At the previous seminar the outline of the research was presented, before the data was available. The second seminar shows the main findings and then invites participants to discuss how to theorise the data. The research draws on some seminal writings in adult education and continuing professional learning to interpret the story of what happens after the doctorate is completed for 94 graduates, most of whom are of Asian nationalities and holding senior business and management positions.

Nerilee Flint: Undergraduate tertiary students perceptions of fairness in assessment
In this seminar I will present the grounded theory developed from the doctoral investigation I have undertaken to find out what students perceive as fair in assessment. I will outline the stages of the theory as it stands at this point (near completion) and address implications the theory has for academic staff in universities.

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September 15th
Jeannie Daniels: you mean, I can GET there on time?: A different perspective on barriers facing women learners in VET

The notion of barriers that prevent or complicate womens successful participation in VET has prompted a great deal of research aimed at identifying and overcoming these barriers to participation. Using data from my PhD research into women learners in a particular VET course, I take an alternative starting point from which to explore this notion. By asking why they are, not what they are, I unpack some assumptions around our understandings of barriers. I suggest that barriers to participation may not in fact be recognised as such by some women, but are actually constructed as a consequence of womens experiences being largely absent in the framing of VET research and debate.

Halia Senu: A comparison of the case study method with action research
It is important to understand one's topic well and then to select the best fit research method. In this seminar, I discuss the steps involved in using the case study method, drawing upon the work of Yin. I also compare this method with action research, and outline the reasons why I selected case study in preference to action research for my thesis.

October 6th
Helen Raduntz:
The privatisation of intellectual property: A research progress report
The report details research into the historical circumstances which are exerting pressure to have intellectual property privatised and subjected to the commercial imperatives of huge transnational corporations. The trend raises public interest issues particularly with regard to access as knowledge and information is appropriated and locked up behind a wall of property rights, costly licensing arrangements, and threats of litigation and trade sanctions for those individuals, businesses and nations which are regarded as having infringed copyright and patent law and trade agreements. The report is part of a larger investigation into these issues as they affect the work of researchers, educators and information professionals to be published in 2007.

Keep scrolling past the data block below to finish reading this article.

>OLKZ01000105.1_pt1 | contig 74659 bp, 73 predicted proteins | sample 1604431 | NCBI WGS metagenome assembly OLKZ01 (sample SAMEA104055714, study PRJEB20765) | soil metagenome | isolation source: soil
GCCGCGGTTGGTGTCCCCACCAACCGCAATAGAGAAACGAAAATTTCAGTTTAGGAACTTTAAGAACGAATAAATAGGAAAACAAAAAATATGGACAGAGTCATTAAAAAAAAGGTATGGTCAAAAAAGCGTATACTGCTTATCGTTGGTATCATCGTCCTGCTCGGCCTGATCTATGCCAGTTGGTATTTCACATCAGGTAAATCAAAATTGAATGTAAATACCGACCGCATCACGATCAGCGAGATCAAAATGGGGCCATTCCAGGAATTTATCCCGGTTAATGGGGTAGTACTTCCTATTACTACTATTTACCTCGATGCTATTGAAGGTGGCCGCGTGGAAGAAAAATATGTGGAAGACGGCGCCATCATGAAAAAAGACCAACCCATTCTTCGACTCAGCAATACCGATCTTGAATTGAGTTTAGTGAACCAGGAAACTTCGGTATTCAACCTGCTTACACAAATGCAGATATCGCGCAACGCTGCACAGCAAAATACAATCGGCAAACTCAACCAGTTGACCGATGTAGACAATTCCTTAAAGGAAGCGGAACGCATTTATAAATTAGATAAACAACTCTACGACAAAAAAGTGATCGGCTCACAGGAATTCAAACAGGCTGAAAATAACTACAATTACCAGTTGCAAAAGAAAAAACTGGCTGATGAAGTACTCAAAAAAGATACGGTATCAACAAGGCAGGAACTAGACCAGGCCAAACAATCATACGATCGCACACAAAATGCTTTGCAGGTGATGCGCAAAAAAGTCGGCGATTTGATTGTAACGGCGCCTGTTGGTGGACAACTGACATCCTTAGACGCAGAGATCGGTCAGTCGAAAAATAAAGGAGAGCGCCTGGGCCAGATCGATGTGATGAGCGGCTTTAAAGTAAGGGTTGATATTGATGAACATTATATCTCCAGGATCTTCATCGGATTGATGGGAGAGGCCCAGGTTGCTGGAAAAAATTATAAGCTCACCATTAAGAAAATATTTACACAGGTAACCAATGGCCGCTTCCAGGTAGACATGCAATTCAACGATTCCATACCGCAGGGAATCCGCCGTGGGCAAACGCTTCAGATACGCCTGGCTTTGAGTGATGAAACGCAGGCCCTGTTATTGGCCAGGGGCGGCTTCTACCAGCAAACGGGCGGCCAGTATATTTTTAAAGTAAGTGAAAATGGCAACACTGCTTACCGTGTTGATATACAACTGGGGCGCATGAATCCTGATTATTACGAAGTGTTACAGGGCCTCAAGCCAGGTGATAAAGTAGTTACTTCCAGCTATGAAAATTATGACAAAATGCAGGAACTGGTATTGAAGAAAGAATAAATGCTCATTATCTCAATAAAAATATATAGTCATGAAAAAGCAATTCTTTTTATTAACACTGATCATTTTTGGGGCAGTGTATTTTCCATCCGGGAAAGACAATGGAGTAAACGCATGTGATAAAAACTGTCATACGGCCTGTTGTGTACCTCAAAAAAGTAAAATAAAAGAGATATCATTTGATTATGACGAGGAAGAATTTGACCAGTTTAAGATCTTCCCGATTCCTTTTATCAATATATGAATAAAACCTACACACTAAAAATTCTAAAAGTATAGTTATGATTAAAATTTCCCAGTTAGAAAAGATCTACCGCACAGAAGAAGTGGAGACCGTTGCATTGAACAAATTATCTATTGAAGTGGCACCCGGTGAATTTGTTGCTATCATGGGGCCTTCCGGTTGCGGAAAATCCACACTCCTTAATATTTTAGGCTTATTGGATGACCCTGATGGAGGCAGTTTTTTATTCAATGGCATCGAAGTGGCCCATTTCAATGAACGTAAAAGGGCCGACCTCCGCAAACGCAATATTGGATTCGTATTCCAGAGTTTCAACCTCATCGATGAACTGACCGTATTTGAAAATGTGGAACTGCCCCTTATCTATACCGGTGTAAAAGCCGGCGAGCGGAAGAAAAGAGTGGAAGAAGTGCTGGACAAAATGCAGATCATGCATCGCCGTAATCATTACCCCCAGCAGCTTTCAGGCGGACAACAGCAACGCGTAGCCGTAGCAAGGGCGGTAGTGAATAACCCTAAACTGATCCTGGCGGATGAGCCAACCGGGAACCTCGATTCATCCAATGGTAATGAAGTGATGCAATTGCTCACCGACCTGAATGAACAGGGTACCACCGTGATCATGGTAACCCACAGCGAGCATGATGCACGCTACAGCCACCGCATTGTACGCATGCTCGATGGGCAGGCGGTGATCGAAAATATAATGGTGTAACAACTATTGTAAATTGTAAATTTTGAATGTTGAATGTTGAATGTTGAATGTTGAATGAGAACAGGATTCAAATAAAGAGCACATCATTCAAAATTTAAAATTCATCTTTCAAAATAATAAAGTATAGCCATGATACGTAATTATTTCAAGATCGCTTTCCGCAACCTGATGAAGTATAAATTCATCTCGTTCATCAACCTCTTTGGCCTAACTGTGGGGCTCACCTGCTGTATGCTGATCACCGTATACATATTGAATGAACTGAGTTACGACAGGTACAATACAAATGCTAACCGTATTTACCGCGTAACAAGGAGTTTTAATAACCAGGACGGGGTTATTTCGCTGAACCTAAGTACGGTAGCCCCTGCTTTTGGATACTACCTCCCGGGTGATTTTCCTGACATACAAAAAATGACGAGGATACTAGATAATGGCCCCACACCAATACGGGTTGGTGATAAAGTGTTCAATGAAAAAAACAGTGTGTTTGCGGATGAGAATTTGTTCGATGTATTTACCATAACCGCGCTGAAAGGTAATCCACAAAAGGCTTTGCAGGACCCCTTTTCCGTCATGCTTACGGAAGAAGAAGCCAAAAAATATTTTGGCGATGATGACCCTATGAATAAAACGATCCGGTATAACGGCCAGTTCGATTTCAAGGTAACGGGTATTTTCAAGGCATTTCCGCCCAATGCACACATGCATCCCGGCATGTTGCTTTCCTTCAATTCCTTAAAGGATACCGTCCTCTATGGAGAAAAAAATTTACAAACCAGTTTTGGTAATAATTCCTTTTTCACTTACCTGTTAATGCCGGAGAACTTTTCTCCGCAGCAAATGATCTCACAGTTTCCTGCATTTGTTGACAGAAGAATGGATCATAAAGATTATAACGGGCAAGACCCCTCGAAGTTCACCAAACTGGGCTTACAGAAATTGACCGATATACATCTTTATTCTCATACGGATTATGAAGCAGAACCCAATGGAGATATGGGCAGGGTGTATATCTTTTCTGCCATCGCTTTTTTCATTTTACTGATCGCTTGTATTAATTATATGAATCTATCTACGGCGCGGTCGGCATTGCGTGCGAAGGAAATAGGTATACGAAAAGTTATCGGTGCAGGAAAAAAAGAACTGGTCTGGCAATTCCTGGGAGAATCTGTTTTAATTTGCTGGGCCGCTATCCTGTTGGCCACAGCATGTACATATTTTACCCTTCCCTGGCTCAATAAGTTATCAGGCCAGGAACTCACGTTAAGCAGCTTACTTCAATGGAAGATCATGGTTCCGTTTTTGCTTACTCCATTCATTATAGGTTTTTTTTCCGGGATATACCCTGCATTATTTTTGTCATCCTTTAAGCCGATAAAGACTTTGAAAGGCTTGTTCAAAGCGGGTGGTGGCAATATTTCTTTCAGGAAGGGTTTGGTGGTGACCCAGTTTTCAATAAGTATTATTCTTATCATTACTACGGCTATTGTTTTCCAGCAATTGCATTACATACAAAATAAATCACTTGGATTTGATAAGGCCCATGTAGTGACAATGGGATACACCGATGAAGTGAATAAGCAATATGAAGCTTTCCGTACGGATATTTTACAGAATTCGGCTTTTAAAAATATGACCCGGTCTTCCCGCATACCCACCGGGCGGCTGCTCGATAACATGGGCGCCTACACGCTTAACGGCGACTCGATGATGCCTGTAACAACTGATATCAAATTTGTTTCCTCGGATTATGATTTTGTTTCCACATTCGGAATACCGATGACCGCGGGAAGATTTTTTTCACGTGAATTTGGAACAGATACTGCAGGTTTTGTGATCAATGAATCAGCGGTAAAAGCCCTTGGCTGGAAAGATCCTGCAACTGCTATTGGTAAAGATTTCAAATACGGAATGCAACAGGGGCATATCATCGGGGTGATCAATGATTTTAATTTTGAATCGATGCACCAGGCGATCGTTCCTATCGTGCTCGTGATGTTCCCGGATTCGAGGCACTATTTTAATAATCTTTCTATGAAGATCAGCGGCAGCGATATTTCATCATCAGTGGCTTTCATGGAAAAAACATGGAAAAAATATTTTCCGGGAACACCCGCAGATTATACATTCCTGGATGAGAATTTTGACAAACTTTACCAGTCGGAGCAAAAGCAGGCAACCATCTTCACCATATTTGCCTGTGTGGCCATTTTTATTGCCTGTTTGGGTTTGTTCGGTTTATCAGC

Susanne Owen: Teacher and school leader workforce planning - staff in Australia's school project
The ageing teacher and school leader workforce, status of teaching and difficulties in attracting newcomers to the profession are current issues. Comprehensive data to inform attraction, development, recruitment and retention policies is needed. The Department of Education Science and Training recently commissioned the Australian Council for Educational Research (ACER) and the Australian College of Educators (ACE) to conduct the Staff in Australias Schools project. The first component of the project involves collecting survey data from national samples of teachers and school leaders, with survey implementation occurring from September to November 2006. The second component is a consultation regarding longerterm collaborative approaches to workforce data collection processes. This seminar provides information and an opportunity to contribute to the consultation about workforce planning and collaborative approaches.

October 20th
Graham McDonagh: An overview of the impact of rationalisation and power in the collision and repair industry in Australia

Industry control underpinned by shifts in bargaining power is reshaping the collision repair industry on a national basis in a manner that has impacted on social structures. The shift in power has not been gradual. The consequences are unmeasured and the future ramifications of this phenomenon are difficult to predict. The approach will be to focus on researching the history of the collision repair industry and the effects of rationalization through the emergence of technology. In this process, a key theme will be the emergence of power, its use and effects.

November 3rd
Robert Crotty: Ethics, Ethics Committees and Ecsa

At the end of 2005 the Ethics Centre of South Australia (ECSA) was established. This paper will discuss the purpose and program of ECSA. At times the question has been asked: What will be the link between ECSA and the HRECs? The answer is that the structures are rather different. The very question raises the question of the role of the HRECs as against ECSA. HRECs are not primarily concerned with the ethics of research. They have been set up to protect individual researchers, research subjects and research institutions from a number of rather practical pitfalls. Their focus is protection from legal challenge and litigation, the avoidance of scandal and bad press. They speak on behalf of the research community and accept the established etiquette of that community. ECSA, on the other hand, is a broad-based forum for the discussion of ethical issues. There will be necessarily some intersections but the two structures have a different function.